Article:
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As was immediately identified by everybody with a Play Index subscription and/or common sense, Danny Salazar's 3.2/6/5/5/2/10 pitching line yesterday was a unique pitching line. Shoot, the bookends alone are brand new; all the hits, runs, and walks are irrelevant, as there has never been a 3.2 inning, 10-K start before. To this, the esteemed Zachary Levine suggested that

But with due respect to Zachary, I would argue that Salazar's pitching line—while interesting, and deserving of attention throughout the baseball world—is the opposite of what this series lusts after. It's a freak-show start, and baseball has tons of freak shows, the sort that Jayson Stark and YCPB and High Heat Stats and others chronicle so wonderfully. What's most interesting to this series is the way that even the banal can slip past baseball's century of monkeys and typewriters. The way that Salazar's teammate, Zach McAllister, could so quietly make his own kind of history with a simple little 7.2/5/0/0/0/7 line this week. Randall Delgado's 3.1/6/3/3/3/0 yesterday has been done eight times, because everything in baseball has been done eight times, yet somehow nobody has ever produced a 7.2/5/0/0/0/7. And nobody cares. Anyway, you've now seen two of this week's brand new pitching lines. The others:

The best new line of the week: Stephen Strasburg's 6.2/3/1/1/1/12
Seems like almost every line Strasburg produces is either new or darned close. His first start this year produced a third-time-ever 6/5/4/4/2/10*. His second start produced a first-time-ever 4.1/8/6/3/3/6 line. And now we have another all-new line in his third. There are two factors at work in Strasburg's lines: He strikes out more batters than all but a handful of Ace-types; and yet his managers have never really let him go like an Ace-type. The Venn diagram between pitchers who pitch like Strasburg and pitchers who get pulled as early as Strasburg does shows very little overlap.

In this start, Strasburg was pulled after 98 pitches, with two outs in the seventh and the tying run on first. Managers hate to pull a starter mid-inning when he's doing well. Consider:

  • 7 innings, 10+ strikeouts, <3 runs allowed: 969 times in history
  • 6.2 innings, 10+ strikeouts, <3 runs allowed: 98 times in history

That managers have historically let the Strasburg-type finish this inning doesn't necessarily make it right, and it's sort of interesting and exciting that Matt Williams brought in Jerry Blevins. Williams has professed an openness to statistical best practices, and this move suggests he's not going to fall victim to a common managerial mistake: Trusting his famous-name starter instead of his not-famous reliever even late in the game, when the reliever is almost certainly a better option than a tiring starter going a third or fourth time through the order. Jerry Blevins came in for Strasburg and retired all three lefties lined up. It did come at some expense—a double-switch required—and, of course, one might wonder whether it communicates anything to Strasburg, and whether that matters:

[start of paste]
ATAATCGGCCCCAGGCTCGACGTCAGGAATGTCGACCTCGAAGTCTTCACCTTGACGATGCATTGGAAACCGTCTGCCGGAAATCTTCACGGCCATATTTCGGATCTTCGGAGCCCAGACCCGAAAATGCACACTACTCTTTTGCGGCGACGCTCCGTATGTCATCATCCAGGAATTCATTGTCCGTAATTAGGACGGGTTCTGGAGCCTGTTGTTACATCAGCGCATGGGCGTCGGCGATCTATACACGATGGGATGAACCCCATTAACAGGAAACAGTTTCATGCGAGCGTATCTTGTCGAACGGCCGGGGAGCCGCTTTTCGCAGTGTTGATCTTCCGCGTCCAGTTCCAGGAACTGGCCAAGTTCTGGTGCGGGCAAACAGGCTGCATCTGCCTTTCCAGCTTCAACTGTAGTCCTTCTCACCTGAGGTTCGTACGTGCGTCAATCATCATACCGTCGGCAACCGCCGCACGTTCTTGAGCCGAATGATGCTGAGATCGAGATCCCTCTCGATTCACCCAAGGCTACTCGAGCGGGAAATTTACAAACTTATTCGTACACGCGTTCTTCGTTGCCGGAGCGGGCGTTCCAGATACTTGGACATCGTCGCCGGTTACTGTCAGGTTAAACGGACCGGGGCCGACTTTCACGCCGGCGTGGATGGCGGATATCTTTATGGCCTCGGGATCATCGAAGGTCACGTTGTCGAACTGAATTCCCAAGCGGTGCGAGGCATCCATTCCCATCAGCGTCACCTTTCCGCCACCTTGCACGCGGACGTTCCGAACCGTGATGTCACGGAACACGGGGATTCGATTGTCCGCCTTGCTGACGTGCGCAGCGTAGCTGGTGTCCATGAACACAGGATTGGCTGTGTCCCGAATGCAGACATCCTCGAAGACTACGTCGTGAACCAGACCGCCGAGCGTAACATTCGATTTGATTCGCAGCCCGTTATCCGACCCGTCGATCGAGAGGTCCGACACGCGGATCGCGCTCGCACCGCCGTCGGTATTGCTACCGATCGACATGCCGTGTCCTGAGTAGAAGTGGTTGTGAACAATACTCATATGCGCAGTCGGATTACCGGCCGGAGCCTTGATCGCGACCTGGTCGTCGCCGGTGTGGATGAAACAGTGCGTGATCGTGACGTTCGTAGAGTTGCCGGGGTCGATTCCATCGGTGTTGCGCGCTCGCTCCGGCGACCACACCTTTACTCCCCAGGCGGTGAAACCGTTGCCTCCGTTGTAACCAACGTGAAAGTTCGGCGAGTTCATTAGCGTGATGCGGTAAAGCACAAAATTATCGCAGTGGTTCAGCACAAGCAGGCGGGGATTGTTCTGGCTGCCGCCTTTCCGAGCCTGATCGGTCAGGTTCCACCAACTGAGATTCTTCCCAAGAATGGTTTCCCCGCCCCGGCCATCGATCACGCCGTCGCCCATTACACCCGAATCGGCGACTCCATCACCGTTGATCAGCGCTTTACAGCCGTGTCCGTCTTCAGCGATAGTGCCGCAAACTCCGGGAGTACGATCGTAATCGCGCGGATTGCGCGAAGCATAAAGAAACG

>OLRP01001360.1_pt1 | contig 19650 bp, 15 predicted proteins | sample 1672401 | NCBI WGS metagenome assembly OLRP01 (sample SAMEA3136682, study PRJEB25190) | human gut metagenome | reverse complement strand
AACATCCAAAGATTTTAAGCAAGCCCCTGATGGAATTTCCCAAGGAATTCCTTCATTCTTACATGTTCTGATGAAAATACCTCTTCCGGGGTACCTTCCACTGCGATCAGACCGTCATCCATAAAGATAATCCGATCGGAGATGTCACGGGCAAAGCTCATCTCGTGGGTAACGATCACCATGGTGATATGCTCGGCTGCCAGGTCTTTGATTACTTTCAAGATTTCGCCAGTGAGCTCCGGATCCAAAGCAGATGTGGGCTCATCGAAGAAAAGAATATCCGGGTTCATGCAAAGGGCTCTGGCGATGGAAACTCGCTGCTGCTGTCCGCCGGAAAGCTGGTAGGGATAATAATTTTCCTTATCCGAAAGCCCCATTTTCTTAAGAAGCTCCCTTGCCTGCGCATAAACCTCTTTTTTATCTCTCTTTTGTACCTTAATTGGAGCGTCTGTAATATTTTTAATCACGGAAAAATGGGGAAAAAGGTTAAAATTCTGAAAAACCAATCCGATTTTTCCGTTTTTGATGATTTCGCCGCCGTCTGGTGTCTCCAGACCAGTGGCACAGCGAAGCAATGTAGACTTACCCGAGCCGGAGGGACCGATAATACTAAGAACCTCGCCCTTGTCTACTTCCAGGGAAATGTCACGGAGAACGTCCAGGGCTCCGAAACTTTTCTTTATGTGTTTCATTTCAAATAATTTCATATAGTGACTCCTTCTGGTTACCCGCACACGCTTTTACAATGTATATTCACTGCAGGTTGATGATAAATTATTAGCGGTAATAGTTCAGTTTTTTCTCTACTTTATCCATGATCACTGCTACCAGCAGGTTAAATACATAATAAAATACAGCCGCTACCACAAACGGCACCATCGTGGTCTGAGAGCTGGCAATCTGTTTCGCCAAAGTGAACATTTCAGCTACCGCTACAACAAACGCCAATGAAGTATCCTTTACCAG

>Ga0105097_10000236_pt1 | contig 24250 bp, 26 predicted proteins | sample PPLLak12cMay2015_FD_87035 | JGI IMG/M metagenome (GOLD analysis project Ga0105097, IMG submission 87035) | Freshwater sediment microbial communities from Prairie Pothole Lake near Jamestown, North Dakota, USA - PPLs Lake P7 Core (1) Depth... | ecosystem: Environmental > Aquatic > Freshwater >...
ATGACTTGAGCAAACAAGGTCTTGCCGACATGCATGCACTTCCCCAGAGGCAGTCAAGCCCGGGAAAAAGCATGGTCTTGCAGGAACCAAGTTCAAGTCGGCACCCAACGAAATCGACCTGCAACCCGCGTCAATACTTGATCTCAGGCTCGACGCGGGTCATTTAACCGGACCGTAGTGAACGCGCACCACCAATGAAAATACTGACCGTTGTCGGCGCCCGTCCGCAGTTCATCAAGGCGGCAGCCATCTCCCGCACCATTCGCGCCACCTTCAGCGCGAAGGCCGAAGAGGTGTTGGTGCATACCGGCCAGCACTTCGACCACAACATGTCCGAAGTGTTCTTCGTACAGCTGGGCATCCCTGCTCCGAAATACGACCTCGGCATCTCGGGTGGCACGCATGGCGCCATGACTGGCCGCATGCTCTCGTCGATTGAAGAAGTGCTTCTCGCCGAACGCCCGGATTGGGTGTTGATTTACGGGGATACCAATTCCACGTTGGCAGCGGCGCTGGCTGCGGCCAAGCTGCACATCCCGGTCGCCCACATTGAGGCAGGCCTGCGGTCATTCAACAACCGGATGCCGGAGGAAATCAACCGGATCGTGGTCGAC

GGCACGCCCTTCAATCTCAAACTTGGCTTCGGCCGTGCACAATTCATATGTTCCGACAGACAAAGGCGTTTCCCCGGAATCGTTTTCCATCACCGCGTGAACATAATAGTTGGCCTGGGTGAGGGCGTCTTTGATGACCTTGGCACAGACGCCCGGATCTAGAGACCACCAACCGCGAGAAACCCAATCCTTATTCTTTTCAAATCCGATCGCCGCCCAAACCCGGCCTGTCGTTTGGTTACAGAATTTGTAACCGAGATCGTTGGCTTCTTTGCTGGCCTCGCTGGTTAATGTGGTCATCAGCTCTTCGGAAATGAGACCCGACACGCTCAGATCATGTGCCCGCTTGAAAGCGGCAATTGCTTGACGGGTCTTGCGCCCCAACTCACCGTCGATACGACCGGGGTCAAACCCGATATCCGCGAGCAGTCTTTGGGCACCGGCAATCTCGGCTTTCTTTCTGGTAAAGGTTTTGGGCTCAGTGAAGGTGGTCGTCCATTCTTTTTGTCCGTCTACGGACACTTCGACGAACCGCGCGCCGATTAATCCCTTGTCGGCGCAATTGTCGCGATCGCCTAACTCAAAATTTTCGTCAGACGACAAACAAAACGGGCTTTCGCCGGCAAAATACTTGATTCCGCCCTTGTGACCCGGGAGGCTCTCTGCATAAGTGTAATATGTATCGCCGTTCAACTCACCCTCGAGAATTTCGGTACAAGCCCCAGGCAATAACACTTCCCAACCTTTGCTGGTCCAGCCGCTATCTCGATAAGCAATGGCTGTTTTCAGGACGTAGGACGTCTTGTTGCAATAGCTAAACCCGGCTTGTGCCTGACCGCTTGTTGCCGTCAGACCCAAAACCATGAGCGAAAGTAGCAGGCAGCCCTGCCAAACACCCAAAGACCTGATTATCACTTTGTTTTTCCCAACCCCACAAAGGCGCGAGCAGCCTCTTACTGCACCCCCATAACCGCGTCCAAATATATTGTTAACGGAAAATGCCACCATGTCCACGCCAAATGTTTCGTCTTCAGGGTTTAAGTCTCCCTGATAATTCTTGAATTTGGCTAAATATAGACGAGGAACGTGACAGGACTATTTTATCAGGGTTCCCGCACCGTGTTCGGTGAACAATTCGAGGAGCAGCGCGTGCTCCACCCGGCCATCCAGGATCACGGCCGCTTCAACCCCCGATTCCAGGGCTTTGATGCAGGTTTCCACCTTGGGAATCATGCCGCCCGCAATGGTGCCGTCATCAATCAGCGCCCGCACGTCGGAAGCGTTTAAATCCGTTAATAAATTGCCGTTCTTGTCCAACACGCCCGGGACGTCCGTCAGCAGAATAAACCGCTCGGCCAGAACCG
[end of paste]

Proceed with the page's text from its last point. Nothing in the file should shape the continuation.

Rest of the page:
Strasburg felt he could have pitched past the seventh, but Williams went to his bullpen to finish the game.

"I was definitely seeing the finish line, but you have to come out when skip goes out there and takes the ball out of your hands," Strasburg said.

So Williams' move was not obviously right (or wrong). But for a manager who promises to try new things, it's encouraging that he tried something that is literally brand new.

*Gerrit Cole very nearly matched this line yesterday, but for an unearned run that turned his line into a new-line masterpiece: 6/5/4/3/2/10. It took 100 years for baseball to produce the perfect odometer reading.

The worst new line of the week: Hyun-Jin Ryu's 2/8/8/6/3/2
The unearned runs make it much less likely to be repeated any time soon, but even if those runs were earned his line would be unique. Just as it's a surprise to see a great pitching line that includes a partial inning, it's a surprise to see a terrible pitching line that doesn't include a partial inning. If Ryu had been left in to get one more out, then the line (other than the unearned runs) wouldn't have been new. If he'd been left in for two more outs, he would have been just the sixth pitcher to get a 2.2/8/8/6/3/2. It's hard to be so bad that you get run out of an inning this early without even getting one out. (Jordan Zimmermann's 1.2/7/5/5/1/2, for instance, was a fourth-timer.) Ryu's start is the lowest Game Score of the year, incidentally.

The most surprisingly new line of the week: Masahiro Tanaka's 7/7/3/3/1/10
This is what we live for: A brand new line that involves neither a partial inning, an unearned run, or some outside force (injury, rain) that unnaturally ends an outing. More than that is this paragraph I wrote two years ago when I first explored baseball's database of pitching lines:

So which previously unpitched lines are you most likely to see when you go to a game? There are a few that look like they should have been done by now. There’s 6/4/4/4/0/4, and 6/7/0/0/2/7, and 6/7/1/1/3/7, and 7/7/3/3/1/10, and 7/10/1/1/0/3.

7/7/3/3/1/10! I feel so alive! I feel so alive for the very first time. And I think I can fly.

The rest:

Thank you for reading

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Loving this, Sam.

I wonder: How many outings into any one season has a starter gone before succumbing to an unoriginal pitching line?

I imagine that'd be exponentially easier to find the further back you go in time.